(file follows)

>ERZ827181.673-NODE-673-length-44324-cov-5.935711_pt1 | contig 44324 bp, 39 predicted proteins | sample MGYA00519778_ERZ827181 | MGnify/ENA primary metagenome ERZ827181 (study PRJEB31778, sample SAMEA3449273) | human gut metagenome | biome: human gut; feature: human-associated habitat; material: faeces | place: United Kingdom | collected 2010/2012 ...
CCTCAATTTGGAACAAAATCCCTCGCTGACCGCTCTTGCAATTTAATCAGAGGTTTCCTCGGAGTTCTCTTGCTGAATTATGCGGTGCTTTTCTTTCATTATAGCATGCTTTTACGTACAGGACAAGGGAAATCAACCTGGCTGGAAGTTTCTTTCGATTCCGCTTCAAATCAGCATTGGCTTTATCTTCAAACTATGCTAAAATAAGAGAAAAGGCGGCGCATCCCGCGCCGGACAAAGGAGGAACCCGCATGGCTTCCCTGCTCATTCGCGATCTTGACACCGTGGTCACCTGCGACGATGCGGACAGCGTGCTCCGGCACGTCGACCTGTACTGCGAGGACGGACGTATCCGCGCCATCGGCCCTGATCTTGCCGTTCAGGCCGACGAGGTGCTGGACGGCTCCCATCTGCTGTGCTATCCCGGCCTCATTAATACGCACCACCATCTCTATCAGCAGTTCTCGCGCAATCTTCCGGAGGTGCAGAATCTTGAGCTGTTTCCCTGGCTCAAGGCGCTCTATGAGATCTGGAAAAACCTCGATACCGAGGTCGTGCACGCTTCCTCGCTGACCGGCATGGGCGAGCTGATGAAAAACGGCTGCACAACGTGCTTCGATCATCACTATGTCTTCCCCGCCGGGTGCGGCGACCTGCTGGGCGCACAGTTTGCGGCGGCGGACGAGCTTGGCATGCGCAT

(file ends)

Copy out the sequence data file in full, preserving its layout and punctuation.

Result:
>ERZ827181.673-NODE-673-length-44324-cov-5.935711_pt1 | contig 44324 bp, 39 predicted proteins | sample MGYA00519778_ERZ827181 | MGnify/ENA primary metagenome ERZ827181 (study PRJEB31778, sample SAMEA3449273) | human gut metagenome | biome: human gut; feature: human-associated habitat; material: faeces | place: United Kingdom | collected 2010/2012 ...
CCTCAATTTGGAACAAAATCCCTCGCTGACCGCTCTTGCAATTTAATCAGAGGTTTCCTCGGAGTTCTCTTGCTGAATTATGCGGTGCTTTTCTTTCATTATAGCATGCTTTTACGTACAGGACAAGGGAAATCAACCTGGCTGGAAGTTTCTTTCGATTCCGCTTCAAATCAGCATTGGCTTTATCTTCAAACTATGCTAAAATAAGAGAAAAGGCGGCGCATCCCGCGCCGGACAAAGGAGGAACCCGCATGGCTTCCCTGCTCATTCGCGATCTTGACACCGTGGTCACCTGCGACGATGCGGACAGCGTGCTCCGGCACGTCGACCTGTACTGCGAGGACGGACGTATCCGCGCCATCGGCCCTGATCTTGCCGTTCAGGCCGACGAGGTGCTGGACGGCTCCCATCTGCTGTGCTATCCCGGCCTCATTAATACGCACCACCATCTCTATCAGCAGTTCTCGCGCAATCTTCCGGAGGTGCAGAATCTTGAGCTGTTTCCCTGGCTCAAGGCGCTCTATGAGATCTGGAAAAACCTCGATACCGAGGTCGTGCACGCTTCCTCGCTGACCGGCATGGGCGAGCTGATGAAAAACGGCTGCACAACGTGCTTCGATCATCACTATGTCTTCCCCGCCGGGTGCGGCGACCTGCTGGGCGCACAGTTTGCGGCGGCGGACGAGCTTGGCATGCGCAT